Speculation hasn't returned to the levels of the late 1990s' dot-com nonsense, but it certainly has been high. Small investors have been rushing back into stocks, which often is the case at market peaks. And in this era of low-interest returns and investor zeal for yield, equity investors are pursuing growth stocks of all stripes.

Normally sedate fixed-income buyers are also chasing new corporate bond issues. Another sign of pursuing returns regardless of risk: Junk bond issues have been especially numerous.

Of course, nothing goes up forever, including high-flying stocks. From the beginning of 2013, social-media stocks jumped 78 percent to their March 6 peak, then fell by more than a quarter through early May. The Russell 2000 index of smaller companies has been choppy this year.

Despite these nine warnings flags for the equity market, there is no clear sign that U.S. stocks are about to nose dive -- unless the economy falters or another shock unfolds. Late in an economic expansion the Fed normally worries about overheating and inflation rising. So it tightens credit and pushes up short-term interest rates until they exceed long rates. The resulting inverted yield curve has been a sure sign of an impending recession in the post-World War II era.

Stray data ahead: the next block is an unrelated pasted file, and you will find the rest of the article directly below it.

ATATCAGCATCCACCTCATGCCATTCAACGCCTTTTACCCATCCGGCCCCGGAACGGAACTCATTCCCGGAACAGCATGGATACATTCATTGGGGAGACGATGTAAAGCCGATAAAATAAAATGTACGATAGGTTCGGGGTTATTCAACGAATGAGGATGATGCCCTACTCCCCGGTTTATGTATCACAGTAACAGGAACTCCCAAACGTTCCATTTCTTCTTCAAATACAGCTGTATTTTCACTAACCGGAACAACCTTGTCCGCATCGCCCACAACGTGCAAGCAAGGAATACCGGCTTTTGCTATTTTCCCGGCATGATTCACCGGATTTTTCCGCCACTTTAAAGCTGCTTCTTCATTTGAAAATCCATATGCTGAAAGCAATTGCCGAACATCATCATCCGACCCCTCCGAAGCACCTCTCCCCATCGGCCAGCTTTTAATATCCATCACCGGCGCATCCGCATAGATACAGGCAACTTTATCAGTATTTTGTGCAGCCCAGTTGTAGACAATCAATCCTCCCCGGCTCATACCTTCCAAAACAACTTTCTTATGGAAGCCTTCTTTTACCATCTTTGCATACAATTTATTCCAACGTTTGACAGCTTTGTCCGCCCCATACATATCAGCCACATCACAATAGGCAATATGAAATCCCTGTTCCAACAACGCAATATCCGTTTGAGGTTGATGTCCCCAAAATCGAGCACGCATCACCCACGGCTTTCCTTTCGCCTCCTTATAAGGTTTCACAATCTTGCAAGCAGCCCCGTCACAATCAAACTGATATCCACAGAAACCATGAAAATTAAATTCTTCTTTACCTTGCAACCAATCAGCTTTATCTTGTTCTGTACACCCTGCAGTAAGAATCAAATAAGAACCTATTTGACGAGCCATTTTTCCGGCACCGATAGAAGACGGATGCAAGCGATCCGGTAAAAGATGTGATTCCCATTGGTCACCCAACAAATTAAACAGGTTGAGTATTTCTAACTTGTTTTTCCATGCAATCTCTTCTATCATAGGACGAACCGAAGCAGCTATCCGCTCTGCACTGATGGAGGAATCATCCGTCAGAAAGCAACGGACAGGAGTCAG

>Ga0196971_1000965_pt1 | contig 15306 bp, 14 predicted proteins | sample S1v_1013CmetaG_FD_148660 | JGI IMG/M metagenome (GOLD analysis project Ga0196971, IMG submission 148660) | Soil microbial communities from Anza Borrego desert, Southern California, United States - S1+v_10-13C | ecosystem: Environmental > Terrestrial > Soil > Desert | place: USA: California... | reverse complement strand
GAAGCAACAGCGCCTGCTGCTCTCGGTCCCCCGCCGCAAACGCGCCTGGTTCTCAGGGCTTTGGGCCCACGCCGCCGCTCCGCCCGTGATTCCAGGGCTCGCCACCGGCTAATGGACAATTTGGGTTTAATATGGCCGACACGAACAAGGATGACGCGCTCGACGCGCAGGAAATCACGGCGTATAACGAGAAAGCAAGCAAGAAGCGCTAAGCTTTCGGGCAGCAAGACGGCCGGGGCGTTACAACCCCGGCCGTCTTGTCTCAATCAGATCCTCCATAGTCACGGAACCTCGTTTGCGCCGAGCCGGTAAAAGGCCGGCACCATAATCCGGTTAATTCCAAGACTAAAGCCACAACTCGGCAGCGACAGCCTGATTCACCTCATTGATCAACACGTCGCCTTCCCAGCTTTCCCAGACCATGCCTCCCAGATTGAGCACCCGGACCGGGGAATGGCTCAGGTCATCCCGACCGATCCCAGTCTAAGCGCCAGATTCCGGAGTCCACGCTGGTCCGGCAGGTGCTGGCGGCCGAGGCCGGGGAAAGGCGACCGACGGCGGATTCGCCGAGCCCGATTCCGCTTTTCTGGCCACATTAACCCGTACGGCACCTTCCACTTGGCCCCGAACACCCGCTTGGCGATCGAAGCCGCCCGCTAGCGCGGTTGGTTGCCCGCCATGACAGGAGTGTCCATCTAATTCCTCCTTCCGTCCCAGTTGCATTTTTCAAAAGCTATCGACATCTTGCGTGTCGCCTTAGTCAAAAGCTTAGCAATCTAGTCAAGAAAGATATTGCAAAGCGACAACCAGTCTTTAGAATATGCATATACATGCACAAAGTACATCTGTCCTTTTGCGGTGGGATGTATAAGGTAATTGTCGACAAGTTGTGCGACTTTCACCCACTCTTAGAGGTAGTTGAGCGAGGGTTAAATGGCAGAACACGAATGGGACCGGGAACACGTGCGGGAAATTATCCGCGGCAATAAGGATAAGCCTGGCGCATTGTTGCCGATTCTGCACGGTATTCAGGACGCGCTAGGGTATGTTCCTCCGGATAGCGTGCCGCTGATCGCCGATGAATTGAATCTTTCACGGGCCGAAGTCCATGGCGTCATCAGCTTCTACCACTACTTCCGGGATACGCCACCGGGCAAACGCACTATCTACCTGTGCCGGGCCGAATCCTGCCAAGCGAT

Now, however, the yield curve is distinctly positive and the Fed says it won’t begin raising short-term rates until well into next year, and possibly later if slow growth persists. For now, the Fed is more concerned with deflation than inflation, as is the European Central Bank.

It looks like stocks may continue to rise in a risk-on climate until a major shock, such as excessive speculation, a blowup in the Middle East or a financial crisis in China, forces investors into anagonizingreappraisal.

This is the second article in a two-part series.

This column does not necessarily reflect the opinion of Bloomberg View's editorial board or Bloomberg LP, its owners and investors.

To contact the author on this story:
A Gary Shilling at insight@agaryshilling.com

To contact the editor on this story:
Paula Dwyer at pdwyer11@bloomberg.net